Another reason for the increased reporting is down to the ‘Saville effect’. The high profile nature of Jimmy Saville and other Operation Yewtree investigations has led to a greater public ’acceptance’ to people coming forward and being open about their experiences of rape and other sexual offences. It is therefore perhaps unsurprising that the number of rapes reported to the Police has increased by 123% since 2011/12.
Behind the figures
At first glance, the results from the 2015-16 report seem attributable to growing public awareness of VAWG crimes and a CPS that is becoming more effective at securing convictions. It is significant that of these successful convictions, 89% were achieved because the defendant chose to plead guilty. This is approximately the same percentage of convictions for all offences in the Crown Court (see the CPS’ Annual Report and Accounts 2015-16). The CPS would argue that a renewed focus on VAWG crimes has enabled them to gather evidence and build cases more effectively leaving the defendant with little option but to plead guilty in the vast majority of cases.
So far so good. However, a close analysis of the figures reveals that 25% of the total number of prosecutions for VAWG crimes resulted in acquittals. This is significantly higher than the percentage of acquittals in the Crown Court for all crimes (19.6%). Of those VAWG crime acquittals, 66% were as a result of discontinuance, withdrawal or the prosecution offering no evidence (20,015 in total). As such, whilst there has been a rise in the number of reports, investigations and consequently prosecutions, a disproportionate amount of those cases have been dropped due to CPS failures and/or because the Judge has ruled that there is insufficient evidence to prosecute. It is arguable that many of these type of cases should not have been charged in the first place.
The CPS responsibility
The increased number of VAWG crimes being reported must be matched by increased vigilance on behalf of prosecutors to ensure that cases where the evidence is weak or the complainant’s account is unreliable are weeded out before the case is brought to trial and the defendant has his name dragged through the mud. The prosecutor’s discretion on whether to charge an offence or not should never be influenced by a desire to increase conviction rates but on an analysis of the strength of the evidence in each individual case. Equally, sufficient resources need be made available to ensure that specialist Prosecutors have the time to carefully assess the complex and sensitive issues often associated with VAWG crimes (see our related blog: CPS and police struggle under the load of sex abuse investigations).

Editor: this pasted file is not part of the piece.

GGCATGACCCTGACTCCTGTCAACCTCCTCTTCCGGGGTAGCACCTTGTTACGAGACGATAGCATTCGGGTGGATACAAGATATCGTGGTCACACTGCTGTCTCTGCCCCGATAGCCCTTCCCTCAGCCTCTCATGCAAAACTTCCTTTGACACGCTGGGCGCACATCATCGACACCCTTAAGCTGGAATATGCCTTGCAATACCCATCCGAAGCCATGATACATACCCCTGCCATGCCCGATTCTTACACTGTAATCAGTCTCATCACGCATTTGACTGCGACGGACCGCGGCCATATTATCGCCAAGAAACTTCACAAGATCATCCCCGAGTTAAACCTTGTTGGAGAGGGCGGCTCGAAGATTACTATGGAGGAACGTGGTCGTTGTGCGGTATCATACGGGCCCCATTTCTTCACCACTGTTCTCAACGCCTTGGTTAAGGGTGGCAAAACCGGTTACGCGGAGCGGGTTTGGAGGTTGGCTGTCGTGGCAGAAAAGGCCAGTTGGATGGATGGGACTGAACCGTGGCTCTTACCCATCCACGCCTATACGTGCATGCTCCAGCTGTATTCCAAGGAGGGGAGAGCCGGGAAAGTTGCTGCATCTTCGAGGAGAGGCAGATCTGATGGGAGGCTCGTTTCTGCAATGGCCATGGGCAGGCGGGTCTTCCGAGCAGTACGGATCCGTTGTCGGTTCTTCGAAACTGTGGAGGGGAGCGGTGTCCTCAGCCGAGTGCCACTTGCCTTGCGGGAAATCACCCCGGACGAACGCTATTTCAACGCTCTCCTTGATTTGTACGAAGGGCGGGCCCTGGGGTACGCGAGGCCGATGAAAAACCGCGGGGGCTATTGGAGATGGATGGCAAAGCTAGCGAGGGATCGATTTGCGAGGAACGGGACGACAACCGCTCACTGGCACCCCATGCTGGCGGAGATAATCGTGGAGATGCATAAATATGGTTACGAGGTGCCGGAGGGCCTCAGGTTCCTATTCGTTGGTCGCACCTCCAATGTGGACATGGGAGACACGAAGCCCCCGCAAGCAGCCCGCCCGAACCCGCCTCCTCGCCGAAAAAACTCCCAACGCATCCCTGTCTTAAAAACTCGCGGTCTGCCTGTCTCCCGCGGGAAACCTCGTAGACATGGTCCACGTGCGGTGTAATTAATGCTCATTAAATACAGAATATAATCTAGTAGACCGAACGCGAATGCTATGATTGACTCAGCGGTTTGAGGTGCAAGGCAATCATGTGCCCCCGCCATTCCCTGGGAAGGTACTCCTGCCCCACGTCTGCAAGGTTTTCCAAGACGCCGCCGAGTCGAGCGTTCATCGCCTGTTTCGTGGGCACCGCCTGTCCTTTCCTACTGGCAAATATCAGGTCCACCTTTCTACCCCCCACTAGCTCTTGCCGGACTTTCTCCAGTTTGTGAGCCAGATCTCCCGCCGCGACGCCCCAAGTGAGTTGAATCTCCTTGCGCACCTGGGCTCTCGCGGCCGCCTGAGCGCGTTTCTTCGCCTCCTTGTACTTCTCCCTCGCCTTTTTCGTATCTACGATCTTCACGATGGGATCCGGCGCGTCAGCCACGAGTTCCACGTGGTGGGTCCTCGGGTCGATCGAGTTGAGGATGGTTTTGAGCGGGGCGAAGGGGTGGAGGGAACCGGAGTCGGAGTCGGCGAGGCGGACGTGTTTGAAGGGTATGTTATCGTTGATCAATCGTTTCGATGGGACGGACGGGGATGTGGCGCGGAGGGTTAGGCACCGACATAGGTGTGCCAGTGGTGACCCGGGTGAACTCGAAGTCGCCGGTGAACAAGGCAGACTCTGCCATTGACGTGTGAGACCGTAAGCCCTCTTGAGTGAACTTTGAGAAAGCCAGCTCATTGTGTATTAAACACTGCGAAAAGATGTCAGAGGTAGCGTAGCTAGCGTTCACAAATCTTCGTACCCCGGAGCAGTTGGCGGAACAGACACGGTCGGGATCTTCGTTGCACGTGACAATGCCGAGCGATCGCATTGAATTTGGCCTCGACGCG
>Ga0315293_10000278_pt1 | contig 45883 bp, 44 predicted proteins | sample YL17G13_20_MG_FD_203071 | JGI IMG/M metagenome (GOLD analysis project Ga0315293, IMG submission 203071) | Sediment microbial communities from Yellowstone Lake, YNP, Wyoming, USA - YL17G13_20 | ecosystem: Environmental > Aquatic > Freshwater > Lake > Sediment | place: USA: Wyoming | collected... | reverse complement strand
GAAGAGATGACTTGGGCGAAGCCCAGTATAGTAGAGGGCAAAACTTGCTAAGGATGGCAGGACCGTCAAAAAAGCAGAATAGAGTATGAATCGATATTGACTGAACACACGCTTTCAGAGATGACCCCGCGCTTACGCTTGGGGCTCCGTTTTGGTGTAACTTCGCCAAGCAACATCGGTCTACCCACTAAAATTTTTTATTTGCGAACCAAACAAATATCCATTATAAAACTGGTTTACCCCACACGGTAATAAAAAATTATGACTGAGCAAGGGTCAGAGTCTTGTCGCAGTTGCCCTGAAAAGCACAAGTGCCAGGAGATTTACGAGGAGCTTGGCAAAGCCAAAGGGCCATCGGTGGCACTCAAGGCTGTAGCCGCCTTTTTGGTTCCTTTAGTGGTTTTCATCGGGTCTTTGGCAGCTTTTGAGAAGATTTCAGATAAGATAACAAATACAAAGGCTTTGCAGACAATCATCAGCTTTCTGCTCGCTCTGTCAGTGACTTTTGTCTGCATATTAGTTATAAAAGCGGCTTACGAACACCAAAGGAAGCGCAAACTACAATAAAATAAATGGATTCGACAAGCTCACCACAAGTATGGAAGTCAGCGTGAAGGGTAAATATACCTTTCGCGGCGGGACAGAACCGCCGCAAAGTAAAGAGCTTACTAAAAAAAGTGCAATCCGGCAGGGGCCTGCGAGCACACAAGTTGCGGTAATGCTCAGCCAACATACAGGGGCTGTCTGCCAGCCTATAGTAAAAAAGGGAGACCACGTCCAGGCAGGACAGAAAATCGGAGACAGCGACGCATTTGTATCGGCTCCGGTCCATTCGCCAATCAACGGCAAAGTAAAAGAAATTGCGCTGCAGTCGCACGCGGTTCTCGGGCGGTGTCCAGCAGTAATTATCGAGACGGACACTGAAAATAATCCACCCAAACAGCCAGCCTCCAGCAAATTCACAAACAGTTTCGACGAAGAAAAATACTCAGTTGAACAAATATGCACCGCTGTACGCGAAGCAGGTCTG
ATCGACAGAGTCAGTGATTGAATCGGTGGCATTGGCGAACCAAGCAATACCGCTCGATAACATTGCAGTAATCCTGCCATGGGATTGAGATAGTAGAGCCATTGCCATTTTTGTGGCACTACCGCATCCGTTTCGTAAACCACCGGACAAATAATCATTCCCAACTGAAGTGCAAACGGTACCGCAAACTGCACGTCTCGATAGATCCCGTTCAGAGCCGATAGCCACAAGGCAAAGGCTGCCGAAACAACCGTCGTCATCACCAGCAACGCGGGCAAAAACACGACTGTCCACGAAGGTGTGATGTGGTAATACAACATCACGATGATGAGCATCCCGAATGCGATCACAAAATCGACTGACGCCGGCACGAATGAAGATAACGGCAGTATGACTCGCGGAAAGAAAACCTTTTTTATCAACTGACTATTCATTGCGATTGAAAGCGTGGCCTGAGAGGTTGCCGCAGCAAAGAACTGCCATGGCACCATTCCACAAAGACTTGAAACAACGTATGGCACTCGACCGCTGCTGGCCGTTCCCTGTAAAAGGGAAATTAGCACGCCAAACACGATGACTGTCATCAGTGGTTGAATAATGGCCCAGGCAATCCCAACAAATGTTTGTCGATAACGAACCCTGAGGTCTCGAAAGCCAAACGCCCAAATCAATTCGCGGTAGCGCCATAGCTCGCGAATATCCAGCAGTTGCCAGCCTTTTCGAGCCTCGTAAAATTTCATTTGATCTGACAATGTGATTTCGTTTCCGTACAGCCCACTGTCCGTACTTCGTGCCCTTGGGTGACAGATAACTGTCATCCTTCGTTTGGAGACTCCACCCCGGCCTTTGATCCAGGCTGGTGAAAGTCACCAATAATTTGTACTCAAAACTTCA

With VAWG crimes high on the government agenda and deeply rooted in the public conscience, there is an understandable temptation to prove that the strategy is working. Certainly the statistics suggest that the number of VAWG prosecutions and convictions are increasing year on year, no doubt assisted by the raft of new legislative powers. However, with greater power comes greater responsibility, and it is incumbent on the Government to ensure sufficient resources are provided to the CPS so that each case can be scrutinised on its own merit. The statistics show a disproportionate amount of cases are brought to trial only to be dropped due to a lack of evidence –failing both the suspect and the victim. Cases where there is no realistic prospect of conviction should be identified and abandoned at an early stage. A VAWG case should never be brought simply to make up the numbers.